I have to say I was, for the very first time - trust me the VERY first time, in my life moved by a Pope when he stood in front of millions and said even if you think it's all a fairy tail, wish me luck.

    At that moment I genuinely wished him luck.  I want to believe it.   As do so many.  The trump card.  I agree with you.


    LINK (none / 0) (#7)
    by Dadler on Mon Sep 28, 2015 at 09:40:22 AM EST
    Pope P.R. (link)

    The ban on birth control, by itself, is a huge driver of poverty and women's oppression. That he doesn't even mention that, eff him. He can't be seen as seriously caring about poverty or women with that inhumane and g*ddamn ban in place. Nope, sorry Francis, but you are largely full of it to me.


    You guys are both right... (none / 0) (#13)
    by fishcamp on Mon Sep 28, 2015 at 05:39:03 PM EST
    U.S. Constitution & laws thereunder (none / 0) (#8)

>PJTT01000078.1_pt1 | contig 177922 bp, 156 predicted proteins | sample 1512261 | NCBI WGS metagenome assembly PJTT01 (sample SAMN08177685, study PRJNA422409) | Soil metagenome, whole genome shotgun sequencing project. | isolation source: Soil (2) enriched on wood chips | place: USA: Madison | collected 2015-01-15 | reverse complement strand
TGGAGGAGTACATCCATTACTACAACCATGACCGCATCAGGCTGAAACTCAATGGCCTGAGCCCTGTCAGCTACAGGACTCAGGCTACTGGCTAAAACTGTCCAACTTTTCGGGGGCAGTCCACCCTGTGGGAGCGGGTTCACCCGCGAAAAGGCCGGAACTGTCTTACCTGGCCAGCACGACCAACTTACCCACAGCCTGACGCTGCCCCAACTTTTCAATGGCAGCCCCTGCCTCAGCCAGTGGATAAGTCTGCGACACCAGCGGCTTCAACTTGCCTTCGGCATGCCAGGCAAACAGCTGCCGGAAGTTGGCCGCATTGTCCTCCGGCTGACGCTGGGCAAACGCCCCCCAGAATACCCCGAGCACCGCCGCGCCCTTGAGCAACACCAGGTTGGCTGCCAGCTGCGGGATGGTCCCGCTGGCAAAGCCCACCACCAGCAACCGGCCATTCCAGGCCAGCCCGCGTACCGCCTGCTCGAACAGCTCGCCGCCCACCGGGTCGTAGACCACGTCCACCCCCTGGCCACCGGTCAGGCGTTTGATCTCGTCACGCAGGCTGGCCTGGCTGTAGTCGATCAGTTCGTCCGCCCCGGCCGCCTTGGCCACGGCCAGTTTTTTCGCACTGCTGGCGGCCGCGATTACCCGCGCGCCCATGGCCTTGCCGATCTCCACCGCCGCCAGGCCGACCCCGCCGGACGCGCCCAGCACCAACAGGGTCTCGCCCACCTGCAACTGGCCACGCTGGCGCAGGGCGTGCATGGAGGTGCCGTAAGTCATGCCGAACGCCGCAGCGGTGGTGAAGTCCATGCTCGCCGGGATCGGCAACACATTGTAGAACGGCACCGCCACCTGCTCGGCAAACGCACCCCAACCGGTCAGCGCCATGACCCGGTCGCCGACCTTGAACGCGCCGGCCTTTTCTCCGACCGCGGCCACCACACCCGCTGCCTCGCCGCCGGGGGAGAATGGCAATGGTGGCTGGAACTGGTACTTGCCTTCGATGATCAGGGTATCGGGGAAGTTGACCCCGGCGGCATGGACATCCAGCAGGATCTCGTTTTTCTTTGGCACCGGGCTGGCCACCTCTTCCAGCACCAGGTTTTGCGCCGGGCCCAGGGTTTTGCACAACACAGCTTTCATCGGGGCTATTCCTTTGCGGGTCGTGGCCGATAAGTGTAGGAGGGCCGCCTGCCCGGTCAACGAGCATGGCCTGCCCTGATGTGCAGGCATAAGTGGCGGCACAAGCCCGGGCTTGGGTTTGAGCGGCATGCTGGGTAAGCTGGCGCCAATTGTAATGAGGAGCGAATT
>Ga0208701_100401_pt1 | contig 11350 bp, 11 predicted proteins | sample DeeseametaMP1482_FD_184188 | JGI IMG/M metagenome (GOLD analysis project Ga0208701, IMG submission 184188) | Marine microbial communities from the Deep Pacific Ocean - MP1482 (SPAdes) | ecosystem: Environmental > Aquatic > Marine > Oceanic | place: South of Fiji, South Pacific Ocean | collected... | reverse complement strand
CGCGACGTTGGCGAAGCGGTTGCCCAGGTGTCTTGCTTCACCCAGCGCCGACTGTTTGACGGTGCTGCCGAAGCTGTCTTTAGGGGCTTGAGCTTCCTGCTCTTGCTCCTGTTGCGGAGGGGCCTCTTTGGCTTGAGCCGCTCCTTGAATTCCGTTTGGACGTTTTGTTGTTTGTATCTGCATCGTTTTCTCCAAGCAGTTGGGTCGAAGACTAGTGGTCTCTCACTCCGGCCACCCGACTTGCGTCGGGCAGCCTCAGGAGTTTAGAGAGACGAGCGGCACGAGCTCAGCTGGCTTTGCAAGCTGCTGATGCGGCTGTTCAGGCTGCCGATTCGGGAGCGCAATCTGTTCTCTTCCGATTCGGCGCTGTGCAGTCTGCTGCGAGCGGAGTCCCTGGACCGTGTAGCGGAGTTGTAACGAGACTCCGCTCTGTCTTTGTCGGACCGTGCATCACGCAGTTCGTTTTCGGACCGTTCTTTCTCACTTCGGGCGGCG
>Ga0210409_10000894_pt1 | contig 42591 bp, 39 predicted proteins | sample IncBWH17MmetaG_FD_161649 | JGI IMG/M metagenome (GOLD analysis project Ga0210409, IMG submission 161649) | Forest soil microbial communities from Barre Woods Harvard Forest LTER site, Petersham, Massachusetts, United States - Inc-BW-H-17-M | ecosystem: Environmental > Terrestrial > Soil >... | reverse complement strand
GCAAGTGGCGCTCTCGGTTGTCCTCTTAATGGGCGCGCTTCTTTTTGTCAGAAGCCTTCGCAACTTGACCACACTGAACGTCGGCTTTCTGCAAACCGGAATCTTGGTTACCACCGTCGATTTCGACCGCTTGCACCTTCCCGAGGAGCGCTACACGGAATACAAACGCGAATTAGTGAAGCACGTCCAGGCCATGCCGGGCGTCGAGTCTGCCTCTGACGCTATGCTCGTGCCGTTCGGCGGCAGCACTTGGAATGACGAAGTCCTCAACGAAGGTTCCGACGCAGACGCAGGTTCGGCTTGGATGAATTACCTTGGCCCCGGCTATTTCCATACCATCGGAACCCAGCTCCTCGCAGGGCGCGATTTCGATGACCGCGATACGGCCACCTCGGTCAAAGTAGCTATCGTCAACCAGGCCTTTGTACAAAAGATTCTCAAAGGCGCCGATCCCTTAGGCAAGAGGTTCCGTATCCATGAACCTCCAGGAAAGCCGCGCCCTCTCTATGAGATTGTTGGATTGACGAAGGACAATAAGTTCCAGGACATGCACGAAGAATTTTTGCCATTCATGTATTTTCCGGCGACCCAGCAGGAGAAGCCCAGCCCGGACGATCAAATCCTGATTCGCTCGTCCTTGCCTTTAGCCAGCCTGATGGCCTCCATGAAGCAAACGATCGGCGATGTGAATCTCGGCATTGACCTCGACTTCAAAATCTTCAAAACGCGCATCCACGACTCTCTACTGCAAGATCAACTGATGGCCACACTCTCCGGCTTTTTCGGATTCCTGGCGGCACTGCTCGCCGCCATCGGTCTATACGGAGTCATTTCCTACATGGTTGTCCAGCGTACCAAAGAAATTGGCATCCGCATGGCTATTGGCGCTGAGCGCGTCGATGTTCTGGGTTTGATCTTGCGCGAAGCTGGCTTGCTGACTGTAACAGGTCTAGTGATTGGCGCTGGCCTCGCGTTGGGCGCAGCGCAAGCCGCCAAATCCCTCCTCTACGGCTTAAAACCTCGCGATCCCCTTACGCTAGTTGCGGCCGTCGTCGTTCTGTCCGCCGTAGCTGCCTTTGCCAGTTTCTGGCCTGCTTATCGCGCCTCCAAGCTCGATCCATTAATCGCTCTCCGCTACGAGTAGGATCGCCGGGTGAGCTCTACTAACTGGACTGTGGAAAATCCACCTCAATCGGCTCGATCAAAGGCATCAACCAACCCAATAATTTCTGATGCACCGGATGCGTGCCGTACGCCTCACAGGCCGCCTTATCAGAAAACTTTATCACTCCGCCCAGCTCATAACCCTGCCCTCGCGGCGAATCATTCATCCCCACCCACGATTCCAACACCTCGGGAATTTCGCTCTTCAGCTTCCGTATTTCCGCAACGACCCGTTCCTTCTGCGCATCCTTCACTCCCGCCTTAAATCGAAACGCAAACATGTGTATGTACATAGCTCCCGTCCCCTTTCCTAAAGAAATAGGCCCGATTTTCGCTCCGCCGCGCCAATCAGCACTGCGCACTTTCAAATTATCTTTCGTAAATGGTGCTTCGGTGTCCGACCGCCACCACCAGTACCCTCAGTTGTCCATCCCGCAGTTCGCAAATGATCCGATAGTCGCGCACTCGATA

by christinep on Mon Sep 28, 2015 at 12:19:26 PM EST
    ...the interpretation of a foreign government's laws is solely a matter for that country.  IOW, the matter of Kim Davis' actions appropriately is a matter of U.S. interpretation.  

    We all know that the Pope has strong convictions about conscience and his understanding of conscientious objection.  We all should also know that neither the question on the plane nor any answer that would be interpreted as an authoritative response under U.S. concepts/realities is without merit.  

    Frankly ... the concept & practice of conscientious objection is not unique to the U.S.  Sometimes when one exercises that very personal right of conscience--in violation of the law--we might agree with that exercise.  For example: Vietnam draft evaders, M. Gandhi's superb practice of disobedience.  But, I'm assuming that we also know about the civilian law consequences of violation.  One of my favorite plays deals, profoundly, with the issue of interpretations of "God's Law" & "Man's Law" ... Euripides' ANTIGONE.  (In the play, remember that Antigone's views surpass & overcome her sister Iphigenia's belief in what the latter called natural law.)

    There is a lesson to be relearned in ANTIGONE. In any land and on any issue, there are individuals that will hold to what might be termed "conscience" for them while--at the same time--that is indirect contradiction to the law.  And, usually, the law should and does win.